The financial fall-out from divorce can be devastating for many people but what if you own your own business and the assets are counted as part of the final divorce settlement? If the business is the primary source of the family’s income, the main consideration for most business owners will be how to protect it. 

Division of assets

As it currently stands, the law gives no clear guidance on what is considered to be an equitable financial outcome making it difficult for lawyers to predict how a judge might determine a fair or reasonable division of assets. In all divorces, the starting point is equal division of those assets in which a husband and wife have a joint interest – which currently includes those business assets built up over the course of a marriage. This approach was underlined by a number of headline grabbing ‘big money’ cases played out over the last decade.

White v White (2000) is seen by many as the turning point for divorce settlements when Mrs White received a settlement of £1.5m from a farming business worth £4.6m. The principle of fairness was established by the House of Lords on the basis that, just because one party did not actively earn the wealth within a relationship this should not penalise their contribution towards the marriage and the family. 

In Charman v Charman (2007), the court considered that all the assets built up during a 27 year marriage had to be taken into consideration, including a £68 million dynastic trust. Starting from the principle of equality, Mrs Charman sought 45% of the marital assets (valued at £131m), arguing that her contribution to the marriage, including bringing up two children, enabled Mr Charman to build his phenomenally lucrative career. The judge awarded her £48m, one of the largest awards ever made by an English court. Mr Charman appealed the decision, arguing that his special contribution to their assets and the fact that the dynastic trust should be excluded should result in his wife receiving no more than £20m. The Court of Appeal upheld the original decision, stating that equality had to be the court’s guiding principle.

However, some judges believe that the pendulum has swung too far in the other direction and are calling for pre-nuptial agreements to be legally enforceable.  

In a further development, two out of three judges in a case heard before the Court of Appeal last year (Prest v Prest) declared that company assets should be protected by the ‘corporate veil’ and thus should be excluded from financial settlements in divorce proceedings. This judgment was reached on the basis that a company is a distinct legal entity, separate from its shareholders – even if all the shares are held by one shareholder. However, the Supreme Court has just handed down its judgment and has closed off this potential loophole by confirming that the principles of family law supersede company law and that company assets can be taken into account when arriving at a financial settlement.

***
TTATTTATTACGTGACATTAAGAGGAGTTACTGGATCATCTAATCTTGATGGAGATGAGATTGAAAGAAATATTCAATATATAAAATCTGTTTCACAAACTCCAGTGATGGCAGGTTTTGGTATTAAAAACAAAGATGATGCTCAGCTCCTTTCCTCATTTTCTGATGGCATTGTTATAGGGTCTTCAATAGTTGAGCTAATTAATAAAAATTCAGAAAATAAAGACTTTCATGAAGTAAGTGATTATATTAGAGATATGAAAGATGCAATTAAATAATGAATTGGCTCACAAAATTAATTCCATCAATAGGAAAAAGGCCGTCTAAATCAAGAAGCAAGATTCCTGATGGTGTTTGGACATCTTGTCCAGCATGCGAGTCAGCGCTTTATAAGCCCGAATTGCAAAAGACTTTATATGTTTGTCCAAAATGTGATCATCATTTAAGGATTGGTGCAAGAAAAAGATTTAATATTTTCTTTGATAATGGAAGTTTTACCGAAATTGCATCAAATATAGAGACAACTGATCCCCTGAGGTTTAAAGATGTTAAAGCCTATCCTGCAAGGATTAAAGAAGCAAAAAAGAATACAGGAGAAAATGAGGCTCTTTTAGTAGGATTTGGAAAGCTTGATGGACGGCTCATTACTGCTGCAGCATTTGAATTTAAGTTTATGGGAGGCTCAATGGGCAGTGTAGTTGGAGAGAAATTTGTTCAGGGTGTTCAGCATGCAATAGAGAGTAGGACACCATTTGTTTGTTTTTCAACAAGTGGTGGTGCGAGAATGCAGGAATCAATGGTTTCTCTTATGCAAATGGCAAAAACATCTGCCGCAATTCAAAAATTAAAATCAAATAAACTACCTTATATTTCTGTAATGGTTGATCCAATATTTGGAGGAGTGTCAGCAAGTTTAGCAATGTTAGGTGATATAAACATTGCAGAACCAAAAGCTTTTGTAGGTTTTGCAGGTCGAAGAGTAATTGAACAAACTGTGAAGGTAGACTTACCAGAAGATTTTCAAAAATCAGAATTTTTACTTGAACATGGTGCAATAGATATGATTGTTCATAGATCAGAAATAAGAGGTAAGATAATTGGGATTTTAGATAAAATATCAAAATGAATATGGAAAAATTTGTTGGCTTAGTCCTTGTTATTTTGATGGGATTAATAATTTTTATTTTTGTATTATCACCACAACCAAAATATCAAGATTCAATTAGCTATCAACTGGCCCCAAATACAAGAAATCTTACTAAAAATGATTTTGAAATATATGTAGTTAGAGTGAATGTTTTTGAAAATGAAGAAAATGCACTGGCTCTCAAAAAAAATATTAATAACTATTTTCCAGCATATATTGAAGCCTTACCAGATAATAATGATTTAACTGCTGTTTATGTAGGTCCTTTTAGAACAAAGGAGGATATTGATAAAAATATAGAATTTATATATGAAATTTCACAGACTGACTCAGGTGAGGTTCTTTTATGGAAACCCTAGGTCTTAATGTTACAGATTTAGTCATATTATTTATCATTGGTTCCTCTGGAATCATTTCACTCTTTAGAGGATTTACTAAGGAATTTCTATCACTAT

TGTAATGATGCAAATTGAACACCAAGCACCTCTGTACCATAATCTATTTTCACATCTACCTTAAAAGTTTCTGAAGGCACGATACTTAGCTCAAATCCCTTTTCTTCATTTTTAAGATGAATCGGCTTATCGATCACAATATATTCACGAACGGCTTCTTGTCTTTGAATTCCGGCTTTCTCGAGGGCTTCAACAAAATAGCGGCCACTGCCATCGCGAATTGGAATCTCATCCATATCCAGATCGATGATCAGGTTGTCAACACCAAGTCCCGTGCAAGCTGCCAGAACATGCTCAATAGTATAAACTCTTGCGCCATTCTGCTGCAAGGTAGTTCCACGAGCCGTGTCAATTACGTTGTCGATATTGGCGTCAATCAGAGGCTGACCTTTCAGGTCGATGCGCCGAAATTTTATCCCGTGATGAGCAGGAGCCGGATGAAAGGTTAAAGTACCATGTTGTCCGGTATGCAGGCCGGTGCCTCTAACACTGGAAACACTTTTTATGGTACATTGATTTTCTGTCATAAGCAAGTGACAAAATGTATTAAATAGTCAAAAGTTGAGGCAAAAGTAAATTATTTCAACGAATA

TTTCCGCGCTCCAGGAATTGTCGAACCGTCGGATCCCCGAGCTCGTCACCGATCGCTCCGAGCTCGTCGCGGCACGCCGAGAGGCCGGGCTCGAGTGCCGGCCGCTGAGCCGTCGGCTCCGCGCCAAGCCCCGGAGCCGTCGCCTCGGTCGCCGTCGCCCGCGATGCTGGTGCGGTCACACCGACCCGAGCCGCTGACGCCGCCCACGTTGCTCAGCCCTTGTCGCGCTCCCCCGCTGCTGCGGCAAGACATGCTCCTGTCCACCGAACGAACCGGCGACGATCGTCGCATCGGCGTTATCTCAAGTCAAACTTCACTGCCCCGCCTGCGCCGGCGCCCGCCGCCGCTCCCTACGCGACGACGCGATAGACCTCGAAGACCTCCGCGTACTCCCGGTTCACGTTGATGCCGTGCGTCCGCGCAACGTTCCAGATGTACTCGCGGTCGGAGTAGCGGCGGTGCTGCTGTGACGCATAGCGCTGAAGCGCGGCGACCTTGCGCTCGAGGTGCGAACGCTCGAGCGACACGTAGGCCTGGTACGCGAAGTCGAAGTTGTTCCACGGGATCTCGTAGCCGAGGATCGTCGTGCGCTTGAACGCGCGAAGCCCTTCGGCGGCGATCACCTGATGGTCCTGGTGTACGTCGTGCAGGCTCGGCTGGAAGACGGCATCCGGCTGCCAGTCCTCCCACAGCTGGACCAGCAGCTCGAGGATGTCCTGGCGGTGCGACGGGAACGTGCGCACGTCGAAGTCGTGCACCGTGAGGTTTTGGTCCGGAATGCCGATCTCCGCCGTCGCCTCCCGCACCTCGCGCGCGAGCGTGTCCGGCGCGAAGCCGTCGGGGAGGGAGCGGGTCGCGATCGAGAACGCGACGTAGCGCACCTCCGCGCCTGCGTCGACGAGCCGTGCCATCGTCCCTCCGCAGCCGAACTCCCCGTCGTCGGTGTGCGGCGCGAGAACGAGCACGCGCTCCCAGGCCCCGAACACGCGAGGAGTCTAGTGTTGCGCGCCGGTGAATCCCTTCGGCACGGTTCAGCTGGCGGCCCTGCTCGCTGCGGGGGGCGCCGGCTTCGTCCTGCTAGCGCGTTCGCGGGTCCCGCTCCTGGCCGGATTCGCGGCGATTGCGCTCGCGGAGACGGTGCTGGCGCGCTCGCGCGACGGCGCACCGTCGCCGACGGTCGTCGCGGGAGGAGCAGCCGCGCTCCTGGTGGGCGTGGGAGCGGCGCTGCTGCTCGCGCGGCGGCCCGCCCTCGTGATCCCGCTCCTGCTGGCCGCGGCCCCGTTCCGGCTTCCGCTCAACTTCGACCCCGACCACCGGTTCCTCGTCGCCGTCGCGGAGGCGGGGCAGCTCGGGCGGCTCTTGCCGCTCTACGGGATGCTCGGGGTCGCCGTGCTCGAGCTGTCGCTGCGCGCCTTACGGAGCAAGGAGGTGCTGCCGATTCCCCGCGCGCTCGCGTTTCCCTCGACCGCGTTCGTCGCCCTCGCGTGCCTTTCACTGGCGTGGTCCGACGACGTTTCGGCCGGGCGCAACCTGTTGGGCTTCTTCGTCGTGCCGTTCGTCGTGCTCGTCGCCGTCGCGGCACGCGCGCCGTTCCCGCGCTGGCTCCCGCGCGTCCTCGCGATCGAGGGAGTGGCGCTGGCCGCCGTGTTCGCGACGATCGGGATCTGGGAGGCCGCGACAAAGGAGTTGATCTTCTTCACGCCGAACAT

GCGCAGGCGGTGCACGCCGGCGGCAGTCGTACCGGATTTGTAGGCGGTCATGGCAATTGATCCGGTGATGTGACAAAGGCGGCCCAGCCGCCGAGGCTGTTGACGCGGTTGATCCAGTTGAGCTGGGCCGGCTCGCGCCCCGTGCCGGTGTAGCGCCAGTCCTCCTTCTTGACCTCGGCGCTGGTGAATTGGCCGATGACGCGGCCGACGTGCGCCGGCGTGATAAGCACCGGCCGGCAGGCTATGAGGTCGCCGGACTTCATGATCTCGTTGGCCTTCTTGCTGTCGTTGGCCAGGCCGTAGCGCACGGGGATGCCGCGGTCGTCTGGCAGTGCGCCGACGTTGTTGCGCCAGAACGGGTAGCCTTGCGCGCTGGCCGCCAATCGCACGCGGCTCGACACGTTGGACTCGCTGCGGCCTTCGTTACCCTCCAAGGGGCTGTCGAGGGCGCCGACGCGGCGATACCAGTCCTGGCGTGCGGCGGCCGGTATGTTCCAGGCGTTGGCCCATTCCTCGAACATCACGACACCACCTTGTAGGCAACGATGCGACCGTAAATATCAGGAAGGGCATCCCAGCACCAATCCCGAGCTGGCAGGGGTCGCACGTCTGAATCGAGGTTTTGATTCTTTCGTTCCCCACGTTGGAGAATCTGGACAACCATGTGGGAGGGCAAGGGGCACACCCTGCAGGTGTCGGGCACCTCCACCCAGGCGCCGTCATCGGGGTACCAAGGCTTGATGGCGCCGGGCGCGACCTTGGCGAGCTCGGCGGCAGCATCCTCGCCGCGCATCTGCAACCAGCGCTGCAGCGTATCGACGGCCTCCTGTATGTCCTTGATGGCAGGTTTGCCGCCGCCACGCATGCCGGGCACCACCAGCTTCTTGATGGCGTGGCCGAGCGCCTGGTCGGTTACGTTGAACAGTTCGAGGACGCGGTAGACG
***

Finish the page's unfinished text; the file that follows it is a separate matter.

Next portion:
Pre-nuptial and post-nuptial agreements

So, what can business owners do to protect the assets of the business? One option is certainly to give serious consideration to a pre-nuptial or, more rarely, post-nuptial agreement. These will detail what will happen financially if the marriage ends. These agreements provide greater certainty for the husband and wife and for other shareholders involved in the business; indeed, it would be prudent for all business owners to treat pre-nuptial agreements as an active part of their wealth protection planning.  

Although pre- and post-nuptial agreements are not legally binding in the UK, they have achieved a degree of traction following a case in 2010 (Radmacher v Granatino), heard before the Supreme Court, when the judge upheld a pre-nuptial agreement when determining the financial settlement. 

Of course, these agreements will only have any relevance in court if they are entered into freely and willingly by both parties and that the outcome would not result in an unfair settlement for either spouse. To ensure that these agreements do achieve the intended result in a fair and reasonable way, it is an important prerequisite that both spouses seek independent legal advice before signing them. This will significantly influence the court in the event of a divorce.  

It is true to say that most people would not consider such agreements to be romantic. However, as a means of protecting a business – and a family’s livelihood, they must be considered as a practical and pragmatic business tool for most business owners.

About the author

Justin Creed Partner

Justin is a family and divorce lawyer, experienced in all aspects of family, divorce & matrimonial law. As a qualified collaborative lawyer and a member of Resolution, he actively seeks the resolution of disputes without involving the courts.

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Protect your business when the worst happens and divorce strikes

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As featured in Talk Business Magazine